Who wants to be an internet millionaire? Almost everybody, it seems, if the flood of mail reaching the offices of City venture capitalists each morning is anything to go by.
One estimate puts the number of ebusiness plans sent out at one thousand per month. However, most of these are simply not cunning enough to put tails on and turn into weasels.
But even that figure may be an underestimate. Durlacher, the stockbroking firm that has turbo-charged its share price by acting as an internet incubator, reports that it alone receives "hundreds of unsolicited proposals" every day.
It also says that only around one in 20 of these gets past the most basic due diligence exercise. So the proposals of most would-be ebusiness millionaires end up being filed in the rubbish bin.
Even so, there is lively activity on all fronts, particularly in the AIM and Ofex markets. ActiveIntranet, for example, a company with a software suite that enables companies to build intranets, raised £2.1m on Ofex, valuing it at £11.6m.
Meanwhile, internet and media incubator and investment company Cube8.com's flotation on AIM was four times over-subscribed, with the amount raised rising from £7m to £10m. This valued the firm at £55m.
Finding that Midas touch
So what separates successful ebusiness proposals from the hundreds that never make it? One thing is clear: the rules of business aren't suspended just because the company is a dotcom, although the judgement of investors may be.
"The disciplines of putting a well-supported business plan together are the same for the manufacturer of widgets as they are for a dotcom company," said Malcolm Holt, managing director at Matchco, an internet service that is intended to put entrepreneurs in touch with venture capitalists.
"The structure for doing the business plan is no different," he added. "But, on the other hand, the funding sources have a great appetite for new opportunities that are ecommerce related."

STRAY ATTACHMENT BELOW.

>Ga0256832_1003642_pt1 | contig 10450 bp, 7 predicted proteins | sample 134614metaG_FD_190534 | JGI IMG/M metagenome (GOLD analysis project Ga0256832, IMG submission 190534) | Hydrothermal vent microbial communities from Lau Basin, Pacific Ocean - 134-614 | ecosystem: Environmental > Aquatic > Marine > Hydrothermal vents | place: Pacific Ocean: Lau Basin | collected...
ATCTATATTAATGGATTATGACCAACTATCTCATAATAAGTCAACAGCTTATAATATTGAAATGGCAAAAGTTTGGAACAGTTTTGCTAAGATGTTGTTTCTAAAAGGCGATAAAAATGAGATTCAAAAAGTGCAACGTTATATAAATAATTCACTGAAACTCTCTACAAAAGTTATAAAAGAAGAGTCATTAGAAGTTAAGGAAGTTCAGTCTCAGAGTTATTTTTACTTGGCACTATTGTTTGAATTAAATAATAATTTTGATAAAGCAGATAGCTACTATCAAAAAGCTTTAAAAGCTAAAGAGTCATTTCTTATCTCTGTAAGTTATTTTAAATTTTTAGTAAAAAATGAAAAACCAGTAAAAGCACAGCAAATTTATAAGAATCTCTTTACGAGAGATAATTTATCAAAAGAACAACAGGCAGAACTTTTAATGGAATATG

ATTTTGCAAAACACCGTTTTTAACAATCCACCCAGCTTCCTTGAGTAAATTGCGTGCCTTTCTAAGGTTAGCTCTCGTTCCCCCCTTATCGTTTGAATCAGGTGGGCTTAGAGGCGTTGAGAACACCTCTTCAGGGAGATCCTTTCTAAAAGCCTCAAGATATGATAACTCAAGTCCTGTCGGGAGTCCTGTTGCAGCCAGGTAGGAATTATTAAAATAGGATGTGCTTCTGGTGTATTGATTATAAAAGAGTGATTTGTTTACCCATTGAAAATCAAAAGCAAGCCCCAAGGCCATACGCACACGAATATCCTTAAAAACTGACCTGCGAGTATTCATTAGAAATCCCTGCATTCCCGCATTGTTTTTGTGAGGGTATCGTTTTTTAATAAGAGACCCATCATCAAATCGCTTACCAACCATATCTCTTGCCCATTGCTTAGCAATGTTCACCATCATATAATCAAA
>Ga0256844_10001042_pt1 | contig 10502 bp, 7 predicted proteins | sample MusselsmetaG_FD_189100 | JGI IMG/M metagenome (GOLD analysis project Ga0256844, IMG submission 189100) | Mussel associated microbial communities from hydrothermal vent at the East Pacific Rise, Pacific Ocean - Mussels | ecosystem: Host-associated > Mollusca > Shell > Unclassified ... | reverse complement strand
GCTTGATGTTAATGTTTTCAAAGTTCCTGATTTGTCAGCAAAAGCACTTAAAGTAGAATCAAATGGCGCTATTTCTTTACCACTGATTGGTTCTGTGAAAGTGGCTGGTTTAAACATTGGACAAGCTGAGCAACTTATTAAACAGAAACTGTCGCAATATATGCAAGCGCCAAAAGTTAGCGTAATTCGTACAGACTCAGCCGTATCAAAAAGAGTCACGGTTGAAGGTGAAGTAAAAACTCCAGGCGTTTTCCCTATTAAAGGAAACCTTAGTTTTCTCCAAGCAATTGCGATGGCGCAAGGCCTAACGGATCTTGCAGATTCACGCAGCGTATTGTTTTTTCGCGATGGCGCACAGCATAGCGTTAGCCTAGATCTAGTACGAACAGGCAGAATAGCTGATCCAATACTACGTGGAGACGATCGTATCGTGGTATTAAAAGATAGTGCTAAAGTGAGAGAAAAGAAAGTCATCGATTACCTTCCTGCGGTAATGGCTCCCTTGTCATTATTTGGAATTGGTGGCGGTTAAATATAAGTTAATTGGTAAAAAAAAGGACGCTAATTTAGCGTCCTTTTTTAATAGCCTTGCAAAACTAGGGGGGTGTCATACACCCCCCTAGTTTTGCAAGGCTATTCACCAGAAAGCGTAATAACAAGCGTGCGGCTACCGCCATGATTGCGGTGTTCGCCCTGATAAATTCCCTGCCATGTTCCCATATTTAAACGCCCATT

Quintin Barry, a partner at Deloitte & Touche Corporate Finance, agreed that it is important to present a well-researched business plan to venture capitalists. "Would-be entrepreneurs need to get the fundamental building blocks of their business in place," he said.
"They must identify a business model which can be profitable, and be able to explain why it is a sensible model and why it is one in which there are barriers to entry for other competitors," he added. "I would expect to see a business plan that had been researched and market tested, and also a plan that had something unique about it."
Barry said that one of the biggest weaknesses of many ebusinesses is failing to put together a balanced business team. "We often see proposals that don't have sensible management teams behind them. They don't have the experience to carry off the proposition they're making, and the rules of venture capital don't change simply because they're a dotcom," he said.
An exit strategy is another key aspect of the kind of plan that venture capitalists are looking for. Increasingly, they want an early exit. "I think the importance of getting out quickly comes down to being able to defend the position of the company they're investing in," said Barry.
Defence might involve using either cash or paper to buy rivals, or being able to move to a position where venture capitalists' initial investment becomes tradeable.